It’s that time to think about New Year’s resolutions

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It’s that time to think about New Year’s resolutions

Many people see New Year's Day as a time to set personal goals and plans to improve their lives and those of others.

Many people see New Year's Day as a time to set personal goals and plans to improve their lives and those of others.

IMAGE / Mr. Anthony Quintano / flickr

Many people see New Year's Day as a time to set personal goals and plans to improve their lives and those of others.

IMAGE / Mr. Anthony Quintano / flickr

IMAGE / Mr. Anthony Quintano / flickr

Many people see New Year's Day as a time to set personal goals and plans to improve their lives and those of others.

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People believe in the motto “a new year, a new you” on New Year’s Day.

People often create New Year’s resolutions in order to lose a habit they deem as undesirable. Resolutions are methods or goals we use or set to solve problems we may have in our lives.

Senior Austin Bailey has struggled with his resolutions in the past.

“I feel like they never last,” Bailey said. “I stopped drinking pop last year for seven months, but then I finally gave in.”

According to U.S. News, by the second week of February, 80 percent of participants have given up on their resolutions.

In a survey conducted by Statista the most common resolution was to enjoy life to the fullest and the second most common was to be fit and healthy, which included losing weight.

People create these goals looking for solutions to their problems yet cannot stay dedicated enough to maintain the change in their daily lives.

There’s no denying these set goals can be beneficial to those who keep at them, but that’s only a small percentage of the population.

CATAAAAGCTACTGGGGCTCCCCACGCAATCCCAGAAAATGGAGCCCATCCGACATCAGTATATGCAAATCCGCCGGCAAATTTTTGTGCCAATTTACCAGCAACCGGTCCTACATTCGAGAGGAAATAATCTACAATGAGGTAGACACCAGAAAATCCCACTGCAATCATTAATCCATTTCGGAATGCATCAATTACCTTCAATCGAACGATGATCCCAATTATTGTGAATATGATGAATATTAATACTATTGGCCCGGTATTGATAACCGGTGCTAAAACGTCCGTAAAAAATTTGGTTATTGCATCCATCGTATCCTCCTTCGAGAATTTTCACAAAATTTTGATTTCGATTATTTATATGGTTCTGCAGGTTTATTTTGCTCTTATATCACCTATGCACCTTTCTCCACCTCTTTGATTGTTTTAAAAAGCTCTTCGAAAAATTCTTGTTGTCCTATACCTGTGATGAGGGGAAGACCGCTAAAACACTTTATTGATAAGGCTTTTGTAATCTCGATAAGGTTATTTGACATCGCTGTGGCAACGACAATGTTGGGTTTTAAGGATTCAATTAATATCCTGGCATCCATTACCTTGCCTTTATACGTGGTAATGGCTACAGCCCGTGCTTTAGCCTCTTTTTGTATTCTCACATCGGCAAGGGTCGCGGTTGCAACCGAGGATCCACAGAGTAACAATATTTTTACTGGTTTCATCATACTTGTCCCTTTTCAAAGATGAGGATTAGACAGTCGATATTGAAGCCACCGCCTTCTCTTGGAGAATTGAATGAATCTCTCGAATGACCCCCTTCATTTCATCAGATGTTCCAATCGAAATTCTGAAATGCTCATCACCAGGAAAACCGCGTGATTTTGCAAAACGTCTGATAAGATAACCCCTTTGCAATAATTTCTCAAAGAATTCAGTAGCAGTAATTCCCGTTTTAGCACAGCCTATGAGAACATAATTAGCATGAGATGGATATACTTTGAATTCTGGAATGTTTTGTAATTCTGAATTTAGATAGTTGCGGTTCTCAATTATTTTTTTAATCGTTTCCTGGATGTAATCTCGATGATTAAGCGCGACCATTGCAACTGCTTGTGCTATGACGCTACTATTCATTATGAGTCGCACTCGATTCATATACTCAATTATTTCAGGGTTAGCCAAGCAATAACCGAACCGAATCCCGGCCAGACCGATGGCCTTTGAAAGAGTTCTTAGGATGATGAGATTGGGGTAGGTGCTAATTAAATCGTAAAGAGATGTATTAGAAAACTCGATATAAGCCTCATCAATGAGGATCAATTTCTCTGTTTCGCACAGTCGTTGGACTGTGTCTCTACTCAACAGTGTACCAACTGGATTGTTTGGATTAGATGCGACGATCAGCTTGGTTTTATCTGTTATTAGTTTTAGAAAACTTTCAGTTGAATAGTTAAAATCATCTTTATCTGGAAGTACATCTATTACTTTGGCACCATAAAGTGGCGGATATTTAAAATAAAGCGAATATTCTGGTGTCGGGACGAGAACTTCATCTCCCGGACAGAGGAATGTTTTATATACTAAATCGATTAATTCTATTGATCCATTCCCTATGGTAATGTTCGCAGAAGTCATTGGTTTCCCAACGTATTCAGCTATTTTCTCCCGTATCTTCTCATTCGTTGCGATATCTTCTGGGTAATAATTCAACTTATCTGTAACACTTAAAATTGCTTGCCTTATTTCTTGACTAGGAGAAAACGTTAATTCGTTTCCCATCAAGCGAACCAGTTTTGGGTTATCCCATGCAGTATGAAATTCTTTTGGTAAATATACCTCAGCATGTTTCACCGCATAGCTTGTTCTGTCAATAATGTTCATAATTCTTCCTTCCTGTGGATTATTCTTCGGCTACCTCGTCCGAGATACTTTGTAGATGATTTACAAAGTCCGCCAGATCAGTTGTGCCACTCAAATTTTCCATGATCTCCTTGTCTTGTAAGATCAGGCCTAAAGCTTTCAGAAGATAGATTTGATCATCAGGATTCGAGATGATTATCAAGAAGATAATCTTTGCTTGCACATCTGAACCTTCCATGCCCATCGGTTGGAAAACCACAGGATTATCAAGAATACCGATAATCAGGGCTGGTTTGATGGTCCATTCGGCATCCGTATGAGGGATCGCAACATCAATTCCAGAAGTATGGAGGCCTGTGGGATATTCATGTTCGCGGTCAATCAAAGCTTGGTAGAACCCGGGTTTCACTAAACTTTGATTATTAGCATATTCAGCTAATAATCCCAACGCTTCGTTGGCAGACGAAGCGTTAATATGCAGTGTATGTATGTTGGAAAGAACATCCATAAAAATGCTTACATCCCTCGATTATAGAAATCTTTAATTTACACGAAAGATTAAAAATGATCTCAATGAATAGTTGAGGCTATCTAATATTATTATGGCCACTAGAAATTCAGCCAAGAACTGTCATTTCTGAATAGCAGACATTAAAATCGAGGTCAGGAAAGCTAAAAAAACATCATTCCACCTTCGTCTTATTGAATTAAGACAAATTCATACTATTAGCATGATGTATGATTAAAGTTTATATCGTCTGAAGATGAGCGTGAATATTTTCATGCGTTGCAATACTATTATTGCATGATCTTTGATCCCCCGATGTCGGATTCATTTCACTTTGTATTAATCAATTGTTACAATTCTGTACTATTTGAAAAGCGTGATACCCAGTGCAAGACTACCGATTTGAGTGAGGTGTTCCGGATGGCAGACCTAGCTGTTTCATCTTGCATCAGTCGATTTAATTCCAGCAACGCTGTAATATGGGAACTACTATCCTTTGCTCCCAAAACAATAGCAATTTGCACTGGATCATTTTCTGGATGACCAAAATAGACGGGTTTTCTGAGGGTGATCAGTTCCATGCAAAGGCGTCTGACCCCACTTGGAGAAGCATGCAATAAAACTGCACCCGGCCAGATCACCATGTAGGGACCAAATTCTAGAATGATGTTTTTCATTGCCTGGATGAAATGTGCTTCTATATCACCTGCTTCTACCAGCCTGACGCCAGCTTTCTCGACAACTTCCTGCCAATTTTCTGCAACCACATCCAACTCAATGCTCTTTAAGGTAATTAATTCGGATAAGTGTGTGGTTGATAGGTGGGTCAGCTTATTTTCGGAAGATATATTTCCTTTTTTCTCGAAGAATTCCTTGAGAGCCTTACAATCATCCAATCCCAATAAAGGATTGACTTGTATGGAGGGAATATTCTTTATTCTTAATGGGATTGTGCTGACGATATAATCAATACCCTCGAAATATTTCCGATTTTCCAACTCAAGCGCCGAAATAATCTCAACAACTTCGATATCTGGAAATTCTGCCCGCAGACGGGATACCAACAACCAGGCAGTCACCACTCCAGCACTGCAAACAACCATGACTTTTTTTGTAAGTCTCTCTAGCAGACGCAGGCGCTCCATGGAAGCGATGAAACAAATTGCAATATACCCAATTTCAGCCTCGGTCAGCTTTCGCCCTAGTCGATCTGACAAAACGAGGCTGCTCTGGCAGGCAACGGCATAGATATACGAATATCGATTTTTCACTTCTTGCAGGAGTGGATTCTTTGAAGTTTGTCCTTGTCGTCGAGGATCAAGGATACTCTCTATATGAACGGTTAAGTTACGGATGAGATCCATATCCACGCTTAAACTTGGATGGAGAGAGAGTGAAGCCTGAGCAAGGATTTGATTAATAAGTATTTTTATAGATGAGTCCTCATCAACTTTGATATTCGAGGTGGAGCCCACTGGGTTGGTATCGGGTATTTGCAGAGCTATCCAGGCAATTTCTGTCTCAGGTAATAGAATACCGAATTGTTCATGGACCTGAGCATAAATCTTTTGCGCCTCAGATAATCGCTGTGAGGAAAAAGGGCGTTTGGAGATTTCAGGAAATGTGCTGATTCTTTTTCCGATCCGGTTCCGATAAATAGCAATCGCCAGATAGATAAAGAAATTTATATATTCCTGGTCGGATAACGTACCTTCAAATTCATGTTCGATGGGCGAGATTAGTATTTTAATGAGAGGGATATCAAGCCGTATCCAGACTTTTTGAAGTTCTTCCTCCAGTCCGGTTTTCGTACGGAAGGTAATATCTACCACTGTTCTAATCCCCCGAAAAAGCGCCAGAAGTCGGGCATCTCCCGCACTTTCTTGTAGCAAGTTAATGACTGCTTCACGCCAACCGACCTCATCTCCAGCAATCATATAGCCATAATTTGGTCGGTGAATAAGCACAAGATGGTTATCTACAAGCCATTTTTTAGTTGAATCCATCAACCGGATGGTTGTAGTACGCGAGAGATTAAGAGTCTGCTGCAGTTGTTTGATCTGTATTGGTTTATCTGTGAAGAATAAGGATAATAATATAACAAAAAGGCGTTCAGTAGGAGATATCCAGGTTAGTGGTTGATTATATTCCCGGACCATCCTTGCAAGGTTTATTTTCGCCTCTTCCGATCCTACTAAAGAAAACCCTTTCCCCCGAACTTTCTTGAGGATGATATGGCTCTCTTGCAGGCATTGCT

CBS News said most of these resolutions fail due to the fact that people set goals that are too broad for their ability.

It’s all about taking baby steps to accomplish what you want and get where you want to be.

Resolutions don’t have to be all about bettering yourself.

You can also attempt to help your community, your family, and your friends.

IMAGE / Serenity Booth
Junior Patricia Allen is excited to begin the new year.

Junior Patricia Allen supports the idea of resolutions, claiming they benefit not only us, but the environment.

“Usually I recycle every year to help keep the roads clear, and it also helps keep the animals from getting sick,” Allen said. “This year I haven’t chosen a new resolution yet, but if I do, it’ll probably be when I go to Florida to clean the beaches for spring break.”

Allen is concerned with the lack of care for the environment and encourages everyone to pitch in this new year.

In order to create and establish a goal, you’ll need to be specific on the details, Forbes advised.

Make sure the resolution is appropriate to your ability and cut yourself some slack.

After all, you’re attempting to better yourself and others.  That’s enough to have a cheat day once in a while.

So, if you’re willing to make a commitment, then you should be successful with your New Year’s resolutions.

The featured image for this story is from flickr.

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